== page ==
In 2013, a White House petition received 36,824 signatures to make lawmakers wear logos of financial backers on clothing, like in NASCAR. In 2015, a protest of the California state legislature labeled politicians “NASCAR-style” with logos from their corporate donors as they fought for a ballot initiative. However, one scholar expressed concern that the First Amendment would be a potential impediment to such a proposal. New York State can become a bit more like NASCAR, by sharing with voters the sources of the money candidates have taken.
In the New York City Council, I introduced Introduction 1504 of 2019, which would require the Campaign Finance Board (CFB) to add to existing contribution cards check boxes for industries, the list of which could expand but would have to include: (i) real estate, (ii) finance and insurance; (iii) government employee; (iv) organized labor; and (v) lobbying. Contributors would have to indicate their industry when making campaign contributions to receive public matching. Finally, the bill would require the CFB to provide voters, through the CFB Voter Guide, that is currently online and mailed to every voter’s household, with a pie chart for each candidate indicating the percentage of campaign contributions from top industries. This system should be established by the state.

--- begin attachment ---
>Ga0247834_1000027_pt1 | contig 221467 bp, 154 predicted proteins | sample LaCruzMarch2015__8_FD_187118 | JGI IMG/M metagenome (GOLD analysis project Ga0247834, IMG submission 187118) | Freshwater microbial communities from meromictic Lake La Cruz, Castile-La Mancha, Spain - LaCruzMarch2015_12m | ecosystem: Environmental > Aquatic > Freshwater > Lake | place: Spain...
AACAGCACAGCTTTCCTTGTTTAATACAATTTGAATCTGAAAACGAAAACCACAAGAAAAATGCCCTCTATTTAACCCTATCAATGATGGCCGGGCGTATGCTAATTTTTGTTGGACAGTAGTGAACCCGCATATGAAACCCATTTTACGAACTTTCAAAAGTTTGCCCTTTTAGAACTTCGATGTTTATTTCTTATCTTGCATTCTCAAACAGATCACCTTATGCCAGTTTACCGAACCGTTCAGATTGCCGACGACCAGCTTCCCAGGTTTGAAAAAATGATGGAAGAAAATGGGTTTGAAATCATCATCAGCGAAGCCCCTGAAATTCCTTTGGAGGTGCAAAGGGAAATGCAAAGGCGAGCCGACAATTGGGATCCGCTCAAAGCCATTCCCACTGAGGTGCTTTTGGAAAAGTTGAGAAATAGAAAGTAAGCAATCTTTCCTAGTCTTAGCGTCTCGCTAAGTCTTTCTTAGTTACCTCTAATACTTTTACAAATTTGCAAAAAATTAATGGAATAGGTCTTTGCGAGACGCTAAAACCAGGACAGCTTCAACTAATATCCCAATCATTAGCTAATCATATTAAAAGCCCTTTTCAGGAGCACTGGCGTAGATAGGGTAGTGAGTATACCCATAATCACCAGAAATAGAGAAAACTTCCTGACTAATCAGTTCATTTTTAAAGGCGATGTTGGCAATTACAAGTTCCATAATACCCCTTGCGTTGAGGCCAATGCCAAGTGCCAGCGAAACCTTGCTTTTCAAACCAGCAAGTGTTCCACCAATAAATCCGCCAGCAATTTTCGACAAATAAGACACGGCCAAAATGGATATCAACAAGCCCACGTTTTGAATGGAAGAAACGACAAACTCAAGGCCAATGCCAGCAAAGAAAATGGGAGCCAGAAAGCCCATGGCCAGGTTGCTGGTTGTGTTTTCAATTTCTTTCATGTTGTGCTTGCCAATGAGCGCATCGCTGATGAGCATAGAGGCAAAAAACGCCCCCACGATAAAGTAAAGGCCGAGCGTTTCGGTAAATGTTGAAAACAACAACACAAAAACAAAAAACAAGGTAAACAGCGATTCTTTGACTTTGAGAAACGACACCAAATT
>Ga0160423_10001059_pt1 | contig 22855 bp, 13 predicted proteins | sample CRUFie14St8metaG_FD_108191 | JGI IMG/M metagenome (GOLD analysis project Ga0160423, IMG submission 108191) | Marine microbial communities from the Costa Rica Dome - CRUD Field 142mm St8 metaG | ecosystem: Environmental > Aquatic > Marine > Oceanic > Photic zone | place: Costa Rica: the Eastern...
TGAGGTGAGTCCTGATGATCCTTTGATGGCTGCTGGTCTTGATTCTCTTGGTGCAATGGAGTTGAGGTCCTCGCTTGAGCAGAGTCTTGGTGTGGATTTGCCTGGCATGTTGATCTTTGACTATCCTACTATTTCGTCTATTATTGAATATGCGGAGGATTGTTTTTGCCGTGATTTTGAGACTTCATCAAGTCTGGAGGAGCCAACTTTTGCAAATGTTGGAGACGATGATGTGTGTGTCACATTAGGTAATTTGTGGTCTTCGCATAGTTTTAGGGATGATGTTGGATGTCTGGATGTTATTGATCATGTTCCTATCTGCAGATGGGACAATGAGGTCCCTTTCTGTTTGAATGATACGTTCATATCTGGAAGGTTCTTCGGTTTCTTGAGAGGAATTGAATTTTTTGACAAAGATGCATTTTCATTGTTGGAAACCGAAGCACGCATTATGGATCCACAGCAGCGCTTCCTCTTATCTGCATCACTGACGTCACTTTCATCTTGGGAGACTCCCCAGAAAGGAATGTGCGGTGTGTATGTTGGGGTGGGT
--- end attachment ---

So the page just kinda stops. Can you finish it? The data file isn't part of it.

11. Eliminate War Chests and Kill All the Zombie CommitteesNew
We want elected officials and candidates to spend their time working for their districts. This means talking to residents, even if it means asking for small dollars. We do not want elected officials and candidates spending their time chasing big money as they talk to big dollar donors outside their districts who may only wish to exploit the neighborhoods they represent. This means candidates should be able to raise what they need in small dollars from their residents and once they reach their public match and spending limit, stop and get back to business. The more money candidates are raising, the less they are doing the jobs they are paid to do. To incentivize politicians to go back to their jobs, this Commission should prohibit non-participant war chests by requiring candidates to have only one authorized committee at a time with any remaining funds paid to the state after each election. This will also help defray costs and keep the program under $100 million.
Eliminate War Chests